Look at those greens, don't you feel better already?  I used a mix of baby kale, spinach, mizuna, chard, and arugula.  You could also used mustard greens, collard greens, or turnip greens as well.  Whichever of these (solo or a combo) strikes your fancy would work just fine.

And toasting up some walnuts for a topping - heart healthy and yummy.

This recipe called for white wine vinegar, but I didn't have any on hand, so red wine vinegar was my substitute.  Vinegar can quickly overpower, but in this application it's the perfect amount of acid to add flavor to this dish.

Also, one recipe called for dates, and the other for raisins.  I thought I'd give craisins a whirl, and they worked perfectly in it.

I was going for healthy, but I'll be honest, I was a tad worried it would taste a bit like bird food.  The husband shared my trepidation, but we were pleasantly surprised at the wonderful flavor!  Nutty, chewy, with the vinegar adding a complex aspect to it - yum.  A perfect side dish or even a light main dish.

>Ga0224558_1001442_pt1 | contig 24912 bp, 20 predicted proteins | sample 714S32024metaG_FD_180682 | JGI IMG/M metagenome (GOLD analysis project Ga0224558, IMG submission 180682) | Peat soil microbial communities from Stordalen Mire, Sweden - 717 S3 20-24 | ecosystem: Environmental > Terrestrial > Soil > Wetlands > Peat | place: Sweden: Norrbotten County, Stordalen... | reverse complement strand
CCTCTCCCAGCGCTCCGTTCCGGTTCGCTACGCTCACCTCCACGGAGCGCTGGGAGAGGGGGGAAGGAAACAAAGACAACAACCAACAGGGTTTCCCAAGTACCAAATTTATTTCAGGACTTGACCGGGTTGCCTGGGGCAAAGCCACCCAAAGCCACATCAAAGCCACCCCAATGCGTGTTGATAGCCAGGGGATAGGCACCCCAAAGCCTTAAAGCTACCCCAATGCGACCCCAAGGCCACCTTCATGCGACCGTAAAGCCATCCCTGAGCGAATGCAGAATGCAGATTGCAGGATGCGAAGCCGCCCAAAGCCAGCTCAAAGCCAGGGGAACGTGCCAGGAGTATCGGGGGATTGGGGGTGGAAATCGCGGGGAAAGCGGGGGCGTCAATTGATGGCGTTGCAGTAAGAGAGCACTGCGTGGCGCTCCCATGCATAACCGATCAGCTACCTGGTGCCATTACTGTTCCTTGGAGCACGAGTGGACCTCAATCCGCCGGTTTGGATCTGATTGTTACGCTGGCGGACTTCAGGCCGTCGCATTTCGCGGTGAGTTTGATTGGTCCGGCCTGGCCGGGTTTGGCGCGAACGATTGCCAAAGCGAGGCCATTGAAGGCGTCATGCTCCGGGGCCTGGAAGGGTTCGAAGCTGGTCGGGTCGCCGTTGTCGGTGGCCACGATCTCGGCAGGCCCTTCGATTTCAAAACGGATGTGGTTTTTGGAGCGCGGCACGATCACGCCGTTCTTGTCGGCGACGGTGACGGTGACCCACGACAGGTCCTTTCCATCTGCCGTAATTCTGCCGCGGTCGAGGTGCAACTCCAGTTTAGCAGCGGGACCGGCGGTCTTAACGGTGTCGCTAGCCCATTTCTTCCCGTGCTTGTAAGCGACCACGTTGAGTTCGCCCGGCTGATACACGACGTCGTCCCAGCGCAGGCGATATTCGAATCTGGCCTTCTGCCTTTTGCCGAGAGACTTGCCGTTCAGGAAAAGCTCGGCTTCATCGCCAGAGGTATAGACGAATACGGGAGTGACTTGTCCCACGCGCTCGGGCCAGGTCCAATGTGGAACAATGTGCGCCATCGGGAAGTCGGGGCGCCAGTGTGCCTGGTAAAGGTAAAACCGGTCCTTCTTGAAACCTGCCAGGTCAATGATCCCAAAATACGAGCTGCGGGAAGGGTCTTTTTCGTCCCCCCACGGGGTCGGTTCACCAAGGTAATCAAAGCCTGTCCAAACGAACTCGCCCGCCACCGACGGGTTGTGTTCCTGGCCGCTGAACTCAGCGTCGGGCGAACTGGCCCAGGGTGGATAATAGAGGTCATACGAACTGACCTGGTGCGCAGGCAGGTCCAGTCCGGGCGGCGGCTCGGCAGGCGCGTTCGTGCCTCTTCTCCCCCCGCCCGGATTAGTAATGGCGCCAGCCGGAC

Mixed Greens and Bulgur Salad
(adapted from Eating Well and Eat Well With Janel)
Makes about 6 servings

1 cup bulgur, dry
2 Tbsp chopped walnuts
5 tsp extra-virgin olive oil
2 shallots, chopped
2-3 cloves garlic, minced
10-12 oz your greens of choice, chopped or thinly sliced, tough stems removed
1/3 c craisins
2-3 tablespoons water
4 teaspoons red wine vinegar
Salt & pepper to taste

Wash greens (if necessary), remove tough stems, and chop or thinly slice.  Set aside.

Prepare bulgur according to package directions. Transfer to a sieve and rinse under cool water; drain. Toast walnuts in a small dry skillet over medium-low heat, stirring, until lightly browned and fragrant, 2 to 3 minutes.

Place 5 teaspoons oil and shallots in a large skillet over medium-low heat. Cook until the shallots start to brown, 4 to 6 minutes. Add garlic and cook, stirring, until fragrant, about 15 seconds. Add greens, craisins and 2 tablespoons water and cook, stirring occasionally, until the greens are tender and the water evaporates (add another tablespoon of water if the pan is dry before the greens are tender), about 4 minutes. Stir in vinegar, salt and pepper, and the prepared bulgur; cook until heated through, about 1 minute.  Sprinkle with the walnuts before serving.